An artistic use for toothbrushes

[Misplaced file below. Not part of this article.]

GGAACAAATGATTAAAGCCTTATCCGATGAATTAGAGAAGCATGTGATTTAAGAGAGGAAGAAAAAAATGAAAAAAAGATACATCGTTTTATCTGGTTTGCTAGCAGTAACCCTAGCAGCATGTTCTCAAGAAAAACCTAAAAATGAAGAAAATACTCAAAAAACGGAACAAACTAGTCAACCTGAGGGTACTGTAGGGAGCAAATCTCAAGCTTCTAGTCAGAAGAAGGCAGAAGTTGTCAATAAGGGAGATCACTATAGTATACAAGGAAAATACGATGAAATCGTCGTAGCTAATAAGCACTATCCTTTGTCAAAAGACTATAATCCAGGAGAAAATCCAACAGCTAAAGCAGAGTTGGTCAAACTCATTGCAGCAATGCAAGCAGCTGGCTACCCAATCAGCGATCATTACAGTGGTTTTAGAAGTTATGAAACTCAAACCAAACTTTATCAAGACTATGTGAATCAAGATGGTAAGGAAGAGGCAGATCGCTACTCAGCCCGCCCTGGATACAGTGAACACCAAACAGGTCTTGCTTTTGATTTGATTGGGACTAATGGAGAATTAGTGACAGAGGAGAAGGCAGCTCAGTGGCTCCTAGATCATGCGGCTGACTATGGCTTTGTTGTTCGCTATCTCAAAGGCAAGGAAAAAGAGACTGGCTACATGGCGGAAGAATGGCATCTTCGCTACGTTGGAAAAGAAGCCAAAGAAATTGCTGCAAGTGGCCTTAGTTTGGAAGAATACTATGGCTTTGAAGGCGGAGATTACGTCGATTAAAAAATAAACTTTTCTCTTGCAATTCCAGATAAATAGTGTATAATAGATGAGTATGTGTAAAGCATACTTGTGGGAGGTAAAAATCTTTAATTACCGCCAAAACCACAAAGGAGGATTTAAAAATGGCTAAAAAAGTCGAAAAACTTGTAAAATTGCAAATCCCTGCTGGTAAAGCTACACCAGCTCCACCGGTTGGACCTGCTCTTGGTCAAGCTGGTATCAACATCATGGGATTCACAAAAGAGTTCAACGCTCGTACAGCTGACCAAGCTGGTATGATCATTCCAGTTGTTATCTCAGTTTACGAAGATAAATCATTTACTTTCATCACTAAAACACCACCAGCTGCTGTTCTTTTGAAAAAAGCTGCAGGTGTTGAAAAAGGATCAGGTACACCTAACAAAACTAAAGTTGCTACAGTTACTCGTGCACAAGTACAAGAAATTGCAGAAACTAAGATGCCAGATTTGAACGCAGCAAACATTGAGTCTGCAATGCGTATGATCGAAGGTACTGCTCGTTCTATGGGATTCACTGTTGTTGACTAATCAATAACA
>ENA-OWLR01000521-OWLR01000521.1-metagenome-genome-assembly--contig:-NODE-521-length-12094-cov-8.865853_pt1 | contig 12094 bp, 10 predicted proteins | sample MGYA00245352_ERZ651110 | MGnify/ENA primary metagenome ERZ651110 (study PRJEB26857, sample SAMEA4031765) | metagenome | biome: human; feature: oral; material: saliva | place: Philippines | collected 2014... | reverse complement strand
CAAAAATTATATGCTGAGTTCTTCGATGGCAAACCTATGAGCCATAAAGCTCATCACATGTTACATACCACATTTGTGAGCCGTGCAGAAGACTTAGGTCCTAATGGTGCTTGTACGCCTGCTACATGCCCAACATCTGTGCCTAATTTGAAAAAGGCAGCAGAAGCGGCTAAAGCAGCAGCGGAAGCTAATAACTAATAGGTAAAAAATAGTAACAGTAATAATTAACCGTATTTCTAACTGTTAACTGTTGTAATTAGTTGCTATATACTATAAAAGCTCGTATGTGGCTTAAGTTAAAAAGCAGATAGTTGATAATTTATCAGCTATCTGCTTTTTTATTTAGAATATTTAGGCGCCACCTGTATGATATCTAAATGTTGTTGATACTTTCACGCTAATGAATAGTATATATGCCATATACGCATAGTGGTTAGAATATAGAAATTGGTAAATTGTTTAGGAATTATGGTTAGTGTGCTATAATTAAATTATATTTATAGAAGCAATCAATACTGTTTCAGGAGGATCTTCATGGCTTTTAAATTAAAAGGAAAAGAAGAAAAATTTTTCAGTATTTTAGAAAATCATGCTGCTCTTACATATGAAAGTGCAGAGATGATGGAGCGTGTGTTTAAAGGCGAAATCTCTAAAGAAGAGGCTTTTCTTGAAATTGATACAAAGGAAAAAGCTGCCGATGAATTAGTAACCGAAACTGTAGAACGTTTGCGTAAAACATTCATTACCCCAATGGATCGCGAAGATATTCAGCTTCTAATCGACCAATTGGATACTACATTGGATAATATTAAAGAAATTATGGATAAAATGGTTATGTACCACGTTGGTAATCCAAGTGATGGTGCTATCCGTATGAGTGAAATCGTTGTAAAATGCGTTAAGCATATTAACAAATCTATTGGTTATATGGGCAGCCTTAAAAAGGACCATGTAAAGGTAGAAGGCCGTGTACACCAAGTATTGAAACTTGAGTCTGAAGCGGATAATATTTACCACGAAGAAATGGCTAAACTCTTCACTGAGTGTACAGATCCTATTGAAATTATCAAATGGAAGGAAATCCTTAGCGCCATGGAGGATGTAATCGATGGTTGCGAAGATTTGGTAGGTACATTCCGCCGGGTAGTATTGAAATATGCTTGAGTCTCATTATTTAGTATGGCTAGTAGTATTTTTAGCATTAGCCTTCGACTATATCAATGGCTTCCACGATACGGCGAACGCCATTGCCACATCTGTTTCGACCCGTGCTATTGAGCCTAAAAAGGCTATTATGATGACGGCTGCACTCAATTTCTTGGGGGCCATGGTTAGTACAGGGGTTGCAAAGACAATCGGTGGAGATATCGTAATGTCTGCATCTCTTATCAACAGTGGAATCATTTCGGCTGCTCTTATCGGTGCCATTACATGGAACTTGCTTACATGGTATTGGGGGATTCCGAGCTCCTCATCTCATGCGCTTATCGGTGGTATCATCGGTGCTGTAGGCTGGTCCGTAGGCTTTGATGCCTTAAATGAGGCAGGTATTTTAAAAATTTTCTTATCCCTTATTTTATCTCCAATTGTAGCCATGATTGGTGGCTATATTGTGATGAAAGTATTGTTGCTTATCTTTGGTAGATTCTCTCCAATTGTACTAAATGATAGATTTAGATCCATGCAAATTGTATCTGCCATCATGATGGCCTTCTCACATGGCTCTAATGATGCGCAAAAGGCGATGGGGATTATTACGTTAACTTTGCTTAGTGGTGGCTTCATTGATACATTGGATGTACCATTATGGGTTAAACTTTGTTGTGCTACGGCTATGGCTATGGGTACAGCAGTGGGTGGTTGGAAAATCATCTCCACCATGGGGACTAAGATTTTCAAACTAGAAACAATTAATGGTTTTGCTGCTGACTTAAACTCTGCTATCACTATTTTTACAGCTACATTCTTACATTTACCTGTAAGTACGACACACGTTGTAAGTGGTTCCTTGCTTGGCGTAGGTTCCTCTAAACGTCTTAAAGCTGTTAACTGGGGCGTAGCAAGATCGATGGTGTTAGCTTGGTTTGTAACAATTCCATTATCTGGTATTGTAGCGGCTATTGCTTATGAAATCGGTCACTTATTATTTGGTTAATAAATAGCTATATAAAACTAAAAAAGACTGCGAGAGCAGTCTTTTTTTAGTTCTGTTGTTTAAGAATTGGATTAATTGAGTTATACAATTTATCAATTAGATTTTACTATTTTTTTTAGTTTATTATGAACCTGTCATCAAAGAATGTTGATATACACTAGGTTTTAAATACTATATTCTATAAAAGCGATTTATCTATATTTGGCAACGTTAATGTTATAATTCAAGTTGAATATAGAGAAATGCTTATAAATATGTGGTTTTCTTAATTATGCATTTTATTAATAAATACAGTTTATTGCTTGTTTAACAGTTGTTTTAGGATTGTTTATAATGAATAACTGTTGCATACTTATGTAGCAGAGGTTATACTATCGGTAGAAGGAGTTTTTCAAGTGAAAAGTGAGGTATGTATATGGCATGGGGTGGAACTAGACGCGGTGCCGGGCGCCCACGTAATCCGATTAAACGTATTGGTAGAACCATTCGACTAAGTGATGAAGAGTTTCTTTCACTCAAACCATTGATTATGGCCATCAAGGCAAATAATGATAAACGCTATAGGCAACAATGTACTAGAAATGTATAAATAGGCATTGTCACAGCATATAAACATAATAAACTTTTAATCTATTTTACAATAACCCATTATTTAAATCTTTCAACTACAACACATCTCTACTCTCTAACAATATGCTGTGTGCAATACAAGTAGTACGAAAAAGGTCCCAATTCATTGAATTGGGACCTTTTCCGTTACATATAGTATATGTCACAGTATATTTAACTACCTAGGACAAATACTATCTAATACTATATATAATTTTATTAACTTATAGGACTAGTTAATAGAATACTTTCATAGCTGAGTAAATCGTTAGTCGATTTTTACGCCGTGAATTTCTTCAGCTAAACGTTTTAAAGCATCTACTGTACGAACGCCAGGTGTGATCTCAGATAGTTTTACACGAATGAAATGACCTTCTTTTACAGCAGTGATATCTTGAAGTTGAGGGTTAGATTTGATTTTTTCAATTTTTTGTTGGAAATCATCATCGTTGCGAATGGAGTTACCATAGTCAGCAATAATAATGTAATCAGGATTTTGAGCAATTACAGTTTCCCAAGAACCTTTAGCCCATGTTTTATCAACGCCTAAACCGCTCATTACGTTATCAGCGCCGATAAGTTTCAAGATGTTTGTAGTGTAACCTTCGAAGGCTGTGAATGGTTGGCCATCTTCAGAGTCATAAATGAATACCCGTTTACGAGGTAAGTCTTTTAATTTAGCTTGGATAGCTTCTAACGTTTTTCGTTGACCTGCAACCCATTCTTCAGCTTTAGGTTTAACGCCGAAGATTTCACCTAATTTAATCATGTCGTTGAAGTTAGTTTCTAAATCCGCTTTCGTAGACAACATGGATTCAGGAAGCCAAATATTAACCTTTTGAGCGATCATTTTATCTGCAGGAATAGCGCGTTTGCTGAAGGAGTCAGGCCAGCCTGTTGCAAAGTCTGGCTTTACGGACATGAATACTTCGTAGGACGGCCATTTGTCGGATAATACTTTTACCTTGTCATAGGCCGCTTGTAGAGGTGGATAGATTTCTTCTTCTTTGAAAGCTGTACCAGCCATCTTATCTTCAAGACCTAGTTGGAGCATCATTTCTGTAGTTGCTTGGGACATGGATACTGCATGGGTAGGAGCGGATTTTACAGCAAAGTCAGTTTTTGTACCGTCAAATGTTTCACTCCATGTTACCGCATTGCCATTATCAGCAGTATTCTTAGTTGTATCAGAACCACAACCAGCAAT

MarFor me and many of my classmates, it was our initial interest in the arts led us to eventually pursue dentistry. Whether it was handwritten calligraphy, playing musical instruments, photography, or even graphic design, being able to use our creative processes to better serve the oral health needs of our communities was a perfect match. Although our focus has shifted from the aesthetic to the esthetic, we are still able to build and create things for others using our hands. Art led us to dentistry, but sometimes we see the reverse – when science and dentistry become a source inspiration for artists. My curiosity one day led me to a Google search for “dentistry in art,” which yielded several rather interesting results: 17th and 18th century paintings of men surrounding a grimacing patient being treated, carvings of demons and spirits in teeth, and even pairs of shoes lined by human teeth. Yikes.